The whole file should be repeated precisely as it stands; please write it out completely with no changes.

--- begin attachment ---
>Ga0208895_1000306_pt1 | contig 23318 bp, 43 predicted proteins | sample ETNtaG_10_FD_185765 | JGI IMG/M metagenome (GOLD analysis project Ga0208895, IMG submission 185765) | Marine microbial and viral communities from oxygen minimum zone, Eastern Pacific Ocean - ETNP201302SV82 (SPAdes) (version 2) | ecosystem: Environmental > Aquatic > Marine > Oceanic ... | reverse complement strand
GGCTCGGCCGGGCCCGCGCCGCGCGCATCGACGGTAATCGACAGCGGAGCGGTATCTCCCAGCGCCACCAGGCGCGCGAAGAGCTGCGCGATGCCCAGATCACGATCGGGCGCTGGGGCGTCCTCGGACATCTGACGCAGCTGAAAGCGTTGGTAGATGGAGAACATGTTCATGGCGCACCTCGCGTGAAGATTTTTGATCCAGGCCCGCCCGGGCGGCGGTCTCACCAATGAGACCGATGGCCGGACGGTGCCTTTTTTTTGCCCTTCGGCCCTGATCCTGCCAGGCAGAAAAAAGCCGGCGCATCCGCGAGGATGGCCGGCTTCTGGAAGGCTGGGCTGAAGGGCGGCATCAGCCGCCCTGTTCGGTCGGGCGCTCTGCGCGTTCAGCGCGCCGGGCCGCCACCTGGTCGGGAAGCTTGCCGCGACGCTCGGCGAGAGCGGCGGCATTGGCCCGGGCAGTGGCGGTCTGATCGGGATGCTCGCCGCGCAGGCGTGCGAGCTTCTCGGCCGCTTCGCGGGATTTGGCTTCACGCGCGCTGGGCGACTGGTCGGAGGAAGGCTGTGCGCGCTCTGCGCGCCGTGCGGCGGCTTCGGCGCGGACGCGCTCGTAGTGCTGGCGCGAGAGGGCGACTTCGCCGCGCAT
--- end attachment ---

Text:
>Ga0208895_1000306_pt1 | contig 23318 bp, 43 predicted proteins | sample ETNtaG_10_FD_185765 | JGI IMG/M metagenome (GOLD analysis project Ga0208895, IMG submission 185765) | Marine microbial and viral communities from oxygen minimum zone, Eastern Pacific Ocean - ETNP201302SV82 (SPAdes) (version 2) | ecosystem: Environmental > Aquatic > Marine > Oceanic ... | reverse complement strand
GGCTCGGCCGGGCCCGCGCCGCGCGCATCGACGGTAATCGACAGCGGAGCGGTATCTCCCAGCGCCACCAGGCGCGCGAAGAGCTGCGCGATGCCCAGATCACGATCGGGCGCTGGGGCGTCCTCGGACATCTGACGCAGCTGAAAGCGTTGGTAGATGGAGAACATGTTCATGGCGCACCTCGCGTGAAGATTTTTGATCCAGGCCCGCCCGGGCGGCGGTCTCACCAATGAGACCGATGGCCGGACGGTGCCTTTTTTTTGCCCTTCGGCCCTGATCCTGCCAGGCAGAAAAAAGCCGGCGCATCCGCGAGGATGGCCGGCTTCTGGAAGGCTGGGCTGAAGGGCGGCATCAGCCGCCCTGTTCGGTCGGGCGCTCTGCGCGTTCAGCGCGCCGGGCCGCCACCTGGTCGGGAAGCTTGCCGCGACGCTCGGCGAGAGCGGCGGCATTGGCCCGGGCAGTGGCGGTCTGATCGGGATGCTCGCCGCGCAGGCGTGCGAGCTTCTCGGCCGCTTCGCGGGATTTGGCTTCACGCGCGCTGGGCGACTGGTCGGAGGAAGGCTGTGCGCGCTCTGCGCGCCGTGCGGCGGCTTCGGCGCGGACGCGCTCGTAGTGCTGGCGCGAGAGGGCGACTTCGCCGCGCAT